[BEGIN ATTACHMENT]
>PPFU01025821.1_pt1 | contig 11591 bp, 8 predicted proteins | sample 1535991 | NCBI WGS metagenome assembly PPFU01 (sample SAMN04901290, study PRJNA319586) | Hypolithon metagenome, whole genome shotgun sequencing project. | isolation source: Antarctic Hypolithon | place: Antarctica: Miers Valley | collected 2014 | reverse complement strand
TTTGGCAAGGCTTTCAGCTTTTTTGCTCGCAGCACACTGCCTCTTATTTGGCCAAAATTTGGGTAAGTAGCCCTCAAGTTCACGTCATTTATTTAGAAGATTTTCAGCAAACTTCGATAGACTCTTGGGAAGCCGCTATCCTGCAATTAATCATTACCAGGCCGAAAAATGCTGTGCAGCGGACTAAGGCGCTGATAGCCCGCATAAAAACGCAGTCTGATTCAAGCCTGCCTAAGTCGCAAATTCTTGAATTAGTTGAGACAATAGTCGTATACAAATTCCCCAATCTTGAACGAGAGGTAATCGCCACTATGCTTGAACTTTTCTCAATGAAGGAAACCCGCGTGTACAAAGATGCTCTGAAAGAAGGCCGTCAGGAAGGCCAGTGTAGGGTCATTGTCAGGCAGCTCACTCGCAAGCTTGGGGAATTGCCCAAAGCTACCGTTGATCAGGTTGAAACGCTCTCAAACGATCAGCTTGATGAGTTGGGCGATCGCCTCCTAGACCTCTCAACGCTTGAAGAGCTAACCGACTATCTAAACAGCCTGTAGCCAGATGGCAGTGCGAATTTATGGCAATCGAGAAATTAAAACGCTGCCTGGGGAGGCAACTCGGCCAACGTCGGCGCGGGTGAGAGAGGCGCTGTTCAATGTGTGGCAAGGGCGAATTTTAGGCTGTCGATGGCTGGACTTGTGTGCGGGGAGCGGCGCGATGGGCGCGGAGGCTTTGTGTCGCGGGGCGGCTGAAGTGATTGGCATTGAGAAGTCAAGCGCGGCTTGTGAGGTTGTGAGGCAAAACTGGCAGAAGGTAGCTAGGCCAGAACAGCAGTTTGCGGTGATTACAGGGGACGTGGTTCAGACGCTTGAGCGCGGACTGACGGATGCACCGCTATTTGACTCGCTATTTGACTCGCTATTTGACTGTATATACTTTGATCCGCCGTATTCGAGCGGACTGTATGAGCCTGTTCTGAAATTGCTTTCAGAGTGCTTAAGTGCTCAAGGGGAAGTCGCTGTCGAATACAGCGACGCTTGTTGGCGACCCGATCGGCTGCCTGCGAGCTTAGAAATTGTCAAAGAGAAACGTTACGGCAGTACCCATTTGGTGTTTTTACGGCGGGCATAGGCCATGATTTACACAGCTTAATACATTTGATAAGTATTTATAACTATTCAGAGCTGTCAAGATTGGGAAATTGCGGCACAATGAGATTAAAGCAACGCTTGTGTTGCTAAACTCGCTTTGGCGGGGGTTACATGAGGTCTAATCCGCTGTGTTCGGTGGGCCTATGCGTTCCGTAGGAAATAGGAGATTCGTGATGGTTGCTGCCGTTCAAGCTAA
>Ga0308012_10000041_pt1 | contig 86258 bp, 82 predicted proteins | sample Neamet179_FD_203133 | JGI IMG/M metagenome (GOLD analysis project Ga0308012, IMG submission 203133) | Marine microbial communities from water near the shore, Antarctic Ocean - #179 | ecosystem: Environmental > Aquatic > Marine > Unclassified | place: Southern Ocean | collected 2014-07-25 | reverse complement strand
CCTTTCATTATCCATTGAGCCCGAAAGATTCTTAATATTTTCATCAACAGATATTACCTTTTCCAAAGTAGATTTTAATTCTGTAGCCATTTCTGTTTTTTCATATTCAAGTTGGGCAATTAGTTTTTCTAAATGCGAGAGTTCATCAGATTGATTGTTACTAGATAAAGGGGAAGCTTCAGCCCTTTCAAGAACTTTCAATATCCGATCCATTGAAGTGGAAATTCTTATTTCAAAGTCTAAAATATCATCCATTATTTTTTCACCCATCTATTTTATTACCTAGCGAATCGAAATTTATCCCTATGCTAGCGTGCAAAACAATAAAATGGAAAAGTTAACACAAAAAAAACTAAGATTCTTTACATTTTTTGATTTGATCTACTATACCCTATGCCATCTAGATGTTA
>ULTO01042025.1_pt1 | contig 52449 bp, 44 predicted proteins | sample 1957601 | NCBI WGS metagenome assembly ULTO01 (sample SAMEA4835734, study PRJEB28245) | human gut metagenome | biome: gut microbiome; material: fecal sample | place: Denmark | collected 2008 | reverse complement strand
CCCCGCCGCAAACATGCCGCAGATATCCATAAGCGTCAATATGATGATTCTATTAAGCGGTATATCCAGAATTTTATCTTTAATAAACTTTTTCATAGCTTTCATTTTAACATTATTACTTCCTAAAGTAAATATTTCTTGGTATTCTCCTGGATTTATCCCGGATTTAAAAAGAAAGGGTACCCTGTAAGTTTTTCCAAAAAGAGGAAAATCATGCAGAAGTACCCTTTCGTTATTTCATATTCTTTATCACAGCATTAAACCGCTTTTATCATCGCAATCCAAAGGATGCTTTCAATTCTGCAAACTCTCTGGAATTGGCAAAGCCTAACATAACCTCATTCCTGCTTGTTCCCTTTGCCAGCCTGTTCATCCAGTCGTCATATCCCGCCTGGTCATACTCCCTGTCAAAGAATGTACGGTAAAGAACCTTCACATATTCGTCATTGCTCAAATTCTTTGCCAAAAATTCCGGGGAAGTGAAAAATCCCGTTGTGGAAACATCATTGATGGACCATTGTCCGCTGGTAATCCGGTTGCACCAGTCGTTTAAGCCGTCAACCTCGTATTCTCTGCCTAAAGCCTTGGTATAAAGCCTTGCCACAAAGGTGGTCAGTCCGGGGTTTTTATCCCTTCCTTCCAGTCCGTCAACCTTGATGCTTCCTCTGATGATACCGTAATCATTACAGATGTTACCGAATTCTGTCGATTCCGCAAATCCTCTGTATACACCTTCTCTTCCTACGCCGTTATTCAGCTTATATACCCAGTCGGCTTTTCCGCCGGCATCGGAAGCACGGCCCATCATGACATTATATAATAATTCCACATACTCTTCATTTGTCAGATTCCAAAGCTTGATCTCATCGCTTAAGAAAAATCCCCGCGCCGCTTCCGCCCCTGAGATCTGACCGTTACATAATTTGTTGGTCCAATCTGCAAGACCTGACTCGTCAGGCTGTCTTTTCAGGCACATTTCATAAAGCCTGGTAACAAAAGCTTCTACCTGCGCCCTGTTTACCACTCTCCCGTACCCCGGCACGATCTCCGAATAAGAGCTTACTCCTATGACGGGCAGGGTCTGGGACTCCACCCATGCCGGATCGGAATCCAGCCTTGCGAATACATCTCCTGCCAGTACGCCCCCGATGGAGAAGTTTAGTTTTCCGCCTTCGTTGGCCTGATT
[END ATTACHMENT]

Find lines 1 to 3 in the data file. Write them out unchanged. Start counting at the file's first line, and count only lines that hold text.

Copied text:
>PPFU01025821.1_pt1 | contig 11591 bp, 8 predicted proteins | sample 1535991 | NCBI WGS metagenome assembly PPFU01 (sample SAMN04901290, study PRJNA319586) | Hypolithon metagenome, whole genome shotgun sequencing project. | isolation source: Antarctic Hypolithon | place: Antarctica: Miers Valley | collected 2014 | reverse complement strand
TTTGGCAAGGCTTTCAGCTTTTTTGCTCGCAGCACACTGCCTCTTATTTGGCCAAAATTTGGGTAAGTAGCCCTCAAGTTCACGTCATTTATTTAGAAGATTTTCAGCAAACTTCGATAGACTCTTGGGAAGCCGCTATCCTGCAATTAATCATTACCAGGCCGAAAAATGCTGTGCAGCGGACTAAGGCGCTGATAGCCCGCATAAAAACGCAGTCTGATTCAAGCCTGCCTAAGTCGCAAATTCTTGAATTAGTTGAGACAATAGTCGTATACAAATTCCCCAATCTTGAACGAGAGGTAATCGCCACTATGCTTGAACTTTTCTCAATGAAGGAAACCCGCGTGTACAAAGATGCTCTGAAAGAAGGCCGTCAGGAAGGCCAGTGTAGGGTCATTGTCAGGCAGCTCACTCGCAAGCTTGGGGAATTGCCCAAAGCTACCGTTGATCAGGTTGAAACGCTCTCAAACGATCAGCTTGATGAGTTGGGCGATCGCCTCCTAGACCTCTCAACGCTTGAAGAGCTAACCGACTATCTAAACAGCCTGTAGCCAGATGGCAGTGCGAATTTATGGCAATCGAGAAATTAAAACGCTGCCTGGGGAGGCAACTCGGCCAACGTCGGCGCGGGTGAGAGAGGCGCTGTTCAATGTGTGGCAAGGGCGAATTTTAGGCTGTCGATGGCTGGACTTGTGTGCGGGGAGCGGCGCGATGGGCGCGGAGGCTTTGTGTCGCGGGGCGGCTGAAGTGATTGGCATTGAGAAGTCAAGCGCGGCTTGTGAGGTTGTGAGGCAAAACTGGCAGAAGGTAGCTAGGCCAGAACAGCAGTTTGCGGTGATTACAGGGGACGTGGTTCAGACGCTTGAGCGCGGACTGACGGATGCACCGCTATTTGACTCGCTATTTGACTCGCTATTTGACTGTATATACTTTGATCCGCCGTATTCGAGCGGACTGTATGAGCCTGTTCTGAAATTGCTTTCAGAGTGCTTAAGTGCTCAAGGGGAAGTCGCTGTCGAATACAGCGACGCTTGTTGGCGACCCGATCGGCTGCCTGCGAGCTTAGAAATTGTCAAAGAGAAACGTTACGGCAGTACCCATTTGGTGTTTTTACGGCGGGCATAGGCCATGATTTACACAGCTTAATACATTTGATAAGTATTTATAACTATTCAGAGCTGTCAAGATTGGGAAATTGCGGCACAATGAGATTAAAGCAACGCTTGTGTTGCTAAACTCGCTTTGGCGGGGGTTACATGAGGTCTAATCCGCTGTGTTCGGTGGGCCTATGCGTTCCGTAGGAAATAGGAGATTCGTGATGGTTGCTGCCGTTCAAGCTAA
>Ga0308012_10000041_pt1 | contig 86258 bp, 82 predicted proteins | sample Neamet179_FD_203133 | JGI IMG/M metagenome (GOLD analysis project Ga0308012, IMG submission 203133) | Marine microbial communities from water near the shore, Antarctic Ocean - #179 | ecosystem: Environmental > Aquatic > Marine > Unclassified | place: Southern Ocean | collected 2014-07-25 | reverse complement strand